Old Stone Church Pastor Resigns After Confronting Cops On Video | Police Problems and Policy | Scoop.it
EAST HAVEN, CT — Just a few days after the Old Stone Church Pastor confronted East Haven Police officers that they searched inside her church for an accused violent fugitive, church officials announced that the Pastor, Rev. Care Goodstal Spinks is no longer with the church.

In a lengthy post on social media, the Old Stone Church (aka First Congregational Church of East Haven Inc.) released the following statement.

"We are deeply saddened by the events that unfolded at the Old Stone Church on Tuesday January 23. The behavior and language on video by the Intentional Interim Pastor, do not necessarily express the opinions of the wider congregation. We have accepted a letter of resignation from the interim pastor -effective immediately."
Rob Duke's insight:
Some more of this story....
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I’m a black man from Chicago who moved to Alabama, and here’s what I found - Yellowhammer News

I’m a black man from Chicago who moved to Alabama, and here’s what I found - Yellowhammer News | Police Problems and Policy | Scoop.it
  (Opinion) When I began attending Birmingham School of Law in early 2013, my wife was pregnant with our youngest son, Jaxson, and she utterly refused to move to Alabama. Let’s[...]
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Video shows LAPD cop pull student off train, arrest her for having foot on seat

Video shows LAPD cop pull student off train, arrest her for having foot on seat | Police Problems and Policy | Scoop.it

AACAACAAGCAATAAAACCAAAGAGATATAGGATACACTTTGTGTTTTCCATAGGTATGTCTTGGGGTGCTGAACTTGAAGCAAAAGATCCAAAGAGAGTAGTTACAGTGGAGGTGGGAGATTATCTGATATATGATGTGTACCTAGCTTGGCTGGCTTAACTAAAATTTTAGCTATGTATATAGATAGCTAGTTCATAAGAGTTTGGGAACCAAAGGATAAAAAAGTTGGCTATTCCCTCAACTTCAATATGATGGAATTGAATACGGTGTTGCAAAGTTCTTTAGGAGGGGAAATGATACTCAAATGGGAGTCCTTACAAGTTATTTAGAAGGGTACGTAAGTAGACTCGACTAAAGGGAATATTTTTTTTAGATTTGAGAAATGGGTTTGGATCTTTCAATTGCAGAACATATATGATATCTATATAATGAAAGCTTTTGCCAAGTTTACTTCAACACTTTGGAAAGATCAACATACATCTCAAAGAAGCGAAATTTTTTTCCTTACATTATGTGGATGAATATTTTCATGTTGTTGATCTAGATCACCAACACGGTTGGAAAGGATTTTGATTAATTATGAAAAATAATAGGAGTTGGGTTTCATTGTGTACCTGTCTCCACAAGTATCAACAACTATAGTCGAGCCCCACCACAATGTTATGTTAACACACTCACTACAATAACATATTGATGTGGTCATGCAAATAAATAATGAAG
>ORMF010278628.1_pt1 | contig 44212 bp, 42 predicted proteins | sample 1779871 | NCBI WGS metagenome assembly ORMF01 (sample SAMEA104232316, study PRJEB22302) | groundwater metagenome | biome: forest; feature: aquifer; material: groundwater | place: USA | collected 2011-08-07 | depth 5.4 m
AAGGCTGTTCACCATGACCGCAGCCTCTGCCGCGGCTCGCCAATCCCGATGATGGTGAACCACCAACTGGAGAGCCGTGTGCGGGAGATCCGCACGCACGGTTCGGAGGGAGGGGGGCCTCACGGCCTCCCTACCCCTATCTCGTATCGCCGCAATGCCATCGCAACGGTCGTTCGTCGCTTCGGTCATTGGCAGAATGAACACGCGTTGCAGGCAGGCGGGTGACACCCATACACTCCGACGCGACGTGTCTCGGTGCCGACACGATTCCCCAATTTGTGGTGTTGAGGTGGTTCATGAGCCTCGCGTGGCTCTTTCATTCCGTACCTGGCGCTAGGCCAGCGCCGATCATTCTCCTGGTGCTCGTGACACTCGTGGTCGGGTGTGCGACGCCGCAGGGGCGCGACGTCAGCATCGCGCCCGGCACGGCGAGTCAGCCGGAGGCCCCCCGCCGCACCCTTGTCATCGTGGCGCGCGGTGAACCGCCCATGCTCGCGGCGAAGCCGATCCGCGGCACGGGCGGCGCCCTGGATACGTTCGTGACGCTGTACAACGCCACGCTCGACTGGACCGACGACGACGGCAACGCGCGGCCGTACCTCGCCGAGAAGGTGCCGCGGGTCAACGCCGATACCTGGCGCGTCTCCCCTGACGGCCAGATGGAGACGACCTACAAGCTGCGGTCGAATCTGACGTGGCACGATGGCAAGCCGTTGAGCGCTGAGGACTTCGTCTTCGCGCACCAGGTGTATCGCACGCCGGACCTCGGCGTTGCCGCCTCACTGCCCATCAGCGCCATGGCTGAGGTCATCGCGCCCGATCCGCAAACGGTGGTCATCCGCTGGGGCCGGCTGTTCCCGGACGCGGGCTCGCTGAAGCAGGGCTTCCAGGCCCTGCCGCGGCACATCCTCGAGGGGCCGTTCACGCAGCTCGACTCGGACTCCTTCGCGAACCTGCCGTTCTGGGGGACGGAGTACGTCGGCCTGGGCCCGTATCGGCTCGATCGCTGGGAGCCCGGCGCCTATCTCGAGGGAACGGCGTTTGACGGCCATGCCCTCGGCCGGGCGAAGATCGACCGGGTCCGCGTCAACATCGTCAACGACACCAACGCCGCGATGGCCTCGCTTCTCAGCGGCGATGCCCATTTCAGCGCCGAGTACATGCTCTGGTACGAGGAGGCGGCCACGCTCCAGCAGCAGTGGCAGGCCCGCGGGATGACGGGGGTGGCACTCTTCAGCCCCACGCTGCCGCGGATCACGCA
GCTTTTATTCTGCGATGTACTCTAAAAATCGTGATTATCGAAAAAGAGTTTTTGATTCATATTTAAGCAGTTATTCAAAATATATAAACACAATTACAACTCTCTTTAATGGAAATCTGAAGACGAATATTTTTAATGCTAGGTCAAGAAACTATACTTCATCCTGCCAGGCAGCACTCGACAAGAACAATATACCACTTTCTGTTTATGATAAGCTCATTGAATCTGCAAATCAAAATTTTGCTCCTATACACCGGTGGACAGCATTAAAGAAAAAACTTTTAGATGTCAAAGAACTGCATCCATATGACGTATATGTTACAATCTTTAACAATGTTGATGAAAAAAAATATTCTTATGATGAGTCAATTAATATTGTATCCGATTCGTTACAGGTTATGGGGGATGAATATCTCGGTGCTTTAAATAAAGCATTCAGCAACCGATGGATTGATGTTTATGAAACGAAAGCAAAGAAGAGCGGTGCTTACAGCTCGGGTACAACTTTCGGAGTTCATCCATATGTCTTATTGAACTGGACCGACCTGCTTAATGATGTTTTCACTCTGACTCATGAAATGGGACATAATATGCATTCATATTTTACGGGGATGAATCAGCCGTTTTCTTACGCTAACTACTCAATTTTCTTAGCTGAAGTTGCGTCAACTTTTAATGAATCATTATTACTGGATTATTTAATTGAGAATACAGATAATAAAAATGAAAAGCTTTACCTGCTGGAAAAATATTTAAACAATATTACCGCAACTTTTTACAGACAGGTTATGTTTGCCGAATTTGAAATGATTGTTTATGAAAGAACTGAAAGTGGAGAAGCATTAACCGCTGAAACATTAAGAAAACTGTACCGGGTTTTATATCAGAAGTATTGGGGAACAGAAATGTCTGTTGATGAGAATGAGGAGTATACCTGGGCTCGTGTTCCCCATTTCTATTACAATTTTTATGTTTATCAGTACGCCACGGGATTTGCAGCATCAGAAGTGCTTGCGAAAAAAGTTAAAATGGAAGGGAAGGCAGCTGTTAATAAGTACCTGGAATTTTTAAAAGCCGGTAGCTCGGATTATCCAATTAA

The incident was captured in a cellphone video that was shared on Facebook, earning over 6 million views. Brock Bryan, who recorded the 10 1/2-minute video, can be heard objecting to the teen's treatment by the officer, alongside other witnesses.

One of those witnesses was also arrested after allegedly spitting at an officer.


Bethany Renee Nava is seen being pulled off a Metro train on Jan. 22, 2018. (Credit: Brock Bryan)

Bethany Renee Nava of North Hollywood was riding the train when police say she was being loud and boisterous, prompting her to be removed and arrested, Los Angeles Police Department Officer Mike Lopez said.

In the video, Nava and other witnesses repeatedly say that the girl had only had her foot on a seat in the train when the officer confronted her. Bryan said the teen was on a Red Line train when the arrest took place at the Westlake/MacArthur Park station about 3 p.m. Monday.

In the video, the officer – who wears a sergeant's stripes on his uniform sleeve – motions to Nava to get out of her seat. He says, "I already told you what to do and you didn't. You disobeyed me. You're getting off the train."

The sergeant takes Nava by the arm and begins to pull her out of the seat.

"I paid to be on this train. Stop," Nava can be heard saying, using an expletive at the sergeant.

She grabs onto a pole and tries to remain inside the train, pulling back toward her seat so she can get her belongings. But the sergeant pulls her off the train and pushes her up against a wall on the platform, putting her hands behind her back.

As Nava looks down, gasping and appearing terrified, the sergeant calls for backup on his radio. Bryan, who follows the pair onto the platform, can be heard asking the sergeant not to arrest Nava.

"Over her foot on the train? That's so ridiculous. That's really abuse of power, officer," Bryan says. "She wasn't blocking anybody else from sitting down."

The sergeant releases Nava and she continues to argue with him. At one point, after she gives the officer her name, a bystander tells her not to give her name. Then the sergeant turns to that bystander and says, "You're next, buddy. You don't get to tell me what to do."

A second woman, later identified by LAPD as 22-year-old Selina Lechuga, can be heard shouting expletives at the sergeant as a small group gathers.